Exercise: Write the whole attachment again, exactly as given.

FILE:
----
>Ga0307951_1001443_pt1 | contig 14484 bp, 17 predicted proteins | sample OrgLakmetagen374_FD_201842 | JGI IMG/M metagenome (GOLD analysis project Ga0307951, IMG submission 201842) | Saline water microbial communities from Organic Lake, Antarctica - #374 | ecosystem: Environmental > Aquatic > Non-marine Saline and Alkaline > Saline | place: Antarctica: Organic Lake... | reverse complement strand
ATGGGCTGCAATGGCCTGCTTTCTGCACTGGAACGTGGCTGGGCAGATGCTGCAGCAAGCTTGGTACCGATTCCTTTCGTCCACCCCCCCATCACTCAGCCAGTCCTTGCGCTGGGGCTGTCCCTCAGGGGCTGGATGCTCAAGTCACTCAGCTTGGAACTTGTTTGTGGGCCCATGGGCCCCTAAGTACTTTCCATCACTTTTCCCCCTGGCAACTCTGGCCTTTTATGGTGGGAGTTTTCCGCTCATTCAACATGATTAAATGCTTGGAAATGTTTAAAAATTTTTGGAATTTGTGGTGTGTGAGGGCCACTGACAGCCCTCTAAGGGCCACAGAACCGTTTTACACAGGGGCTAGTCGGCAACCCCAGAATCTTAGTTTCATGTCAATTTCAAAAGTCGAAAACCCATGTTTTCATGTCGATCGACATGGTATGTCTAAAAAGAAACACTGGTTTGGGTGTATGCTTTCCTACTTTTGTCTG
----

>Ga0307951_1001443_pt1 | contig 14484 bp, 17 predicted proteins | sample OrgLakmetagen374_FD_201842 | JGI IMG/M metagenome (GOLD analysis project Ga0307951, IMG submission 201842) | Saline water microbial communities from Organic Lake, Antarctica - #374 | ecosystem: Environmental > Aquatic > Non-marine Saline and Alkaline > Saline | place: Antarctica: Organic Lake... | reverse complement strand
ATGGGCTGCAATGGCCTGCTTTCTGCACTGGAACGTGGCTGGGCAGATGCTGCAGCAAGCTTGGTACCGATTCCTTTCGTCCACCCCCCCATCACTCAGCCAGTCCTTGCGCTGGGGCTGTCCCTCAGGGGCTGGATGCTCAAGTCACTCAGCTTGGAACTTGTTTGTGGGCCCATGGGCCCCTAAGTACTTTCCATCACTTTTCCCCCTGGCAACTCTGGCCTTTTATGGTGGGAGTTTTCCGCTCATTCAACATGATTAAATGCTTGGAAATGTTTAAAAATTTTTGGAATTTGTGGTGTGTGAGGGCCACTGACAGCCCTCTAAGGGCCACAGAACCGTTTTACACAGGGGCTAGTCGGCAACCCCAGAATCTTAGTTTCATGTCAATTTCAAAAGTCGAAAACCCATGTTTTCATGTCGATCGACATGGTATGTCTAAAAAGAAACACTGGTTTGGGTGTATGCTTTCCTACTTTTGTCTG